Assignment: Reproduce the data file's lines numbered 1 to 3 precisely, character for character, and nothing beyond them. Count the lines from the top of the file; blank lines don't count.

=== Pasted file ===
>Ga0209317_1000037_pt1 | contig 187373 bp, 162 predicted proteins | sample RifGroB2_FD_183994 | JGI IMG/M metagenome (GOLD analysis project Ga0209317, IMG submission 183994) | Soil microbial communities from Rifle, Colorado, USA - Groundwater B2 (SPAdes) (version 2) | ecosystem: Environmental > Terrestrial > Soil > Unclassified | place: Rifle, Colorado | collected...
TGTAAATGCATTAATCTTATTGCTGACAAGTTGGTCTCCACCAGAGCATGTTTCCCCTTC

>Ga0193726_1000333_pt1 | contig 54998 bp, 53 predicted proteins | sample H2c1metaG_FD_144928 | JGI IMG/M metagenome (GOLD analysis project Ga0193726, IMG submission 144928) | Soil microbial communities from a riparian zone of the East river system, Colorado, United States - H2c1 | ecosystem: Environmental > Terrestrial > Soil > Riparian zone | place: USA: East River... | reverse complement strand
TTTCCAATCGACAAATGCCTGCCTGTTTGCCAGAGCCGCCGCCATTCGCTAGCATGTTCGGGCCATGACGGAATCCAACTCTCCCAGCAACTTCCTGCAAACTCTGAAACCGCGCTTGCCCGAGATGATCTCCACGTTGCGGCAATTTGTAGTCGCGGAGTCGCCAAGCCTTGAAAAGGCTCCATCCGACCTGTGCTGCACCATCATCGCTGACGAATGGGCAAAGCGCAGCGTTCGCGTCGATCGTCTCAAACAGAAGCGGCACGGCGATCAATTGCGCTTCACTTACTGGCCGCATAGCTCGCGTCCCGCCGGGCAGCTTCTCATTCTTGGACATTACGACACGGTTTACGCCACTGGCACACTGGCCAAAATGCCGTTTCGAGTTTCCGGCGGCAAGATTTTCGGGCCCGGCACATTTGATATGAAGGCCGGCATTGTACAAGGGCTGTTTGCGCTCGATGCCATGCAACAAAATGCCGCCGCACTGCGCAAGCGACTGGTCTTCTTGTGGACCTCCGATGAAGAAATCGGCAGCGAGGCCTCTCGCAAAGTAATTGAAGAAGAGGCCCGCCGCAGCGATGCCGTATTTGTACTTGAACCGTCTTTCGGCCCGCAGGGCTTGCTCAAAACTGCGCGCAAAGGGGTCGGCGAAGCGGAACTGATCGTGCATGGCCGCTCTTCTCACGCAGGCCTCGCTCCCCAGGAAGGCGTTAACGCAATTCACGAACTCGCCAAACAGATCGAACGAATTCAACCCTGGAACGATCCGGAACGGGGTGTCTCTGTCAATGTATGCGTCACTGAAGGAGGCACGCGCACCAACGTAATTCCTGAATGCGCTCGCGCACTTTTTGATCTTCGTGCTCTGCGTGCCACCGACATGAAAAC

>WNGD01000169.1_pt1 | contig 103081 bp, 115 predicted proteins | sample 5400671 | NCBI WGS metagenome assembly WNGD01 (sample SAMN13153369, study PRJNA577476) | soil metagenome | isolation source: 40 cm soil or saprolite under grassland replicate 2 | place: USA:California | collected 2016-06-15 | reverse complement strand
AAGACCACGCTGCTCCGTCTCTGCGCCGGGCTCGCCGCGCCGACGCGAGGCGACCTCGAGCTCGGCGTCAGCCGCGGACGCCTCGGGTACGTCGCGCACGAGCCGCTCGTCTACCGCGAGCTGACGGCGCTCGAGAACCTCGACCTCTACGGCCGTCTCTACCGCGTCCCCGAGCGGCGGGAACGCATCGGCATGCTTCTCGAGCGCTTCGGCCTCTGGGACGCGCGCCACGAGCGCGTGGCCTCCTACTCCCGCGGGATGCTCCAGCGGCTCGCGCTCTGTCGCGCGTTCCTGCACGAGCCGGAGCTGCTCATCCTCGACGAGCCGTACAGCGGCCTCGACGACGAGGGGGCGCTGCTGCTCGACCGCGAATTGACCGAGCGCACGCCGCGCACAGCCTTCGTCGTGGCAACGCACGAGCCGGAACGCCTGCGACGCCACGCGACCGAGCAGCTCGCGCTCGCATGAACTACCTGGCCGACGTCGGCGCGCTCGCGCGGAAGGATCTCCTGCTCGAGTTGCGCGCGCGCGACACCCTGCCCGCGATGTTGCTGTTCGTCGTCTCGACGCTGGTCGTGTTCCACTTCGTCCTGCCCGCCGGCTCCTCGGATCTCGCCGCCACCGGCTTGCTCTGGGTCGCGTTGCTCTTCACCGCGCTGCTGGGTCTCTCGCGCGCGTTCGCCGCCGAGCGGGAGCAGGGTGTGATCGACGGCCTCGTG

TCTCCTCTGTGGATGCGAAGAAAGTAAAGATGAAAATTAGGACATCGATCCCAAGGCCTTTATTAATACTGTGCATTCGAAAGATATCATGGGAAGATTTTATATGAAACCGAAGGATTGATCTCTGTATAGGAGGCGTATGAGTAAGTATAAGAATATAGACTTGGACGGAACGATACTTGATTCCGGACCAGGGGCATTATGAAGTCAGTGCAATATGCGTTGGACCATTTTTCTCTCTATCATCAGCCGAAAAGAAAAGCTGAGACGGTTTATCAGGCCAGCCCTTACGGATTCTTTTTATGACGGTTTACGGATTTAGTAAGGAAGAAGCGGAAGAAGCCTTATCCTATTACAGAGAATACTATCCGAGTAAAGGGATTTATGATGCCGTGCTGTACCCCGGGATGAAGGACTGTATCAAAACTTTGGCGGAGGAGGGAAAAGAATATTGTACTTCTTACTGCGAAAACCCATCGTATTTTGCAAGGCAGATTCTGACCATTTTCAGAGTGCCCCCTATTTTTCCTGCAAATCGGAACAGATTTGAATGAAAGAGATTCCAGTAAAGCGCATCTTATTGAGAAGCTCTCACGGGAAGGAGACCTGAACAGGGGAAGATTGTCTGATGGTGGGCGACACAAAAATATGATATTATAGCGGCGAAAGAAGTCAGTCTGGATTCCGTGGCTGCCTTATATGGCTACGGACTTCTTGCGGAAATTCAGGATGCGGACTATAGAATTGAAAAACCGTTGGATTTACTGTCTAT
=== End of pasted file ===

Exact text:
>Ga0209317_1000037_pt1 | contig 187373 bp, 162 predicted proteins | sample RifGroB2_FD_183994 | JGI IMG/M metagenome (GOLD analysis project Ga0209317, IMG submission 183994) | Soil microbial communities from Rifle, Colorado, USA - Groundwater B2 (SPAdes) (version 2) | ecosystem: Environmental > Terrestrial > Soil > Unclassified | place: Rifle, Colorado | collected...
TGTAAATGCATTAATCTTATTGCTGACAAGTTGGTCTCCACCAGAGCATGTTTCCCCTTC

>Ga0193726_1000333_pt1 | contig 54998 bp, 53 predicted proteins | sample H2c1metaG_FD_144928 | JGI IMG/M metagenome (GOLD analysis project Ga0193726, IMG submission 144928) | Soil microbial communities from a riparian zone of the East river system, Colorado, United States - H2c1 | ecosystem: Environmental > Terrestrial > Soil > Riparian zone | place: USA: East River... | reverse complement strand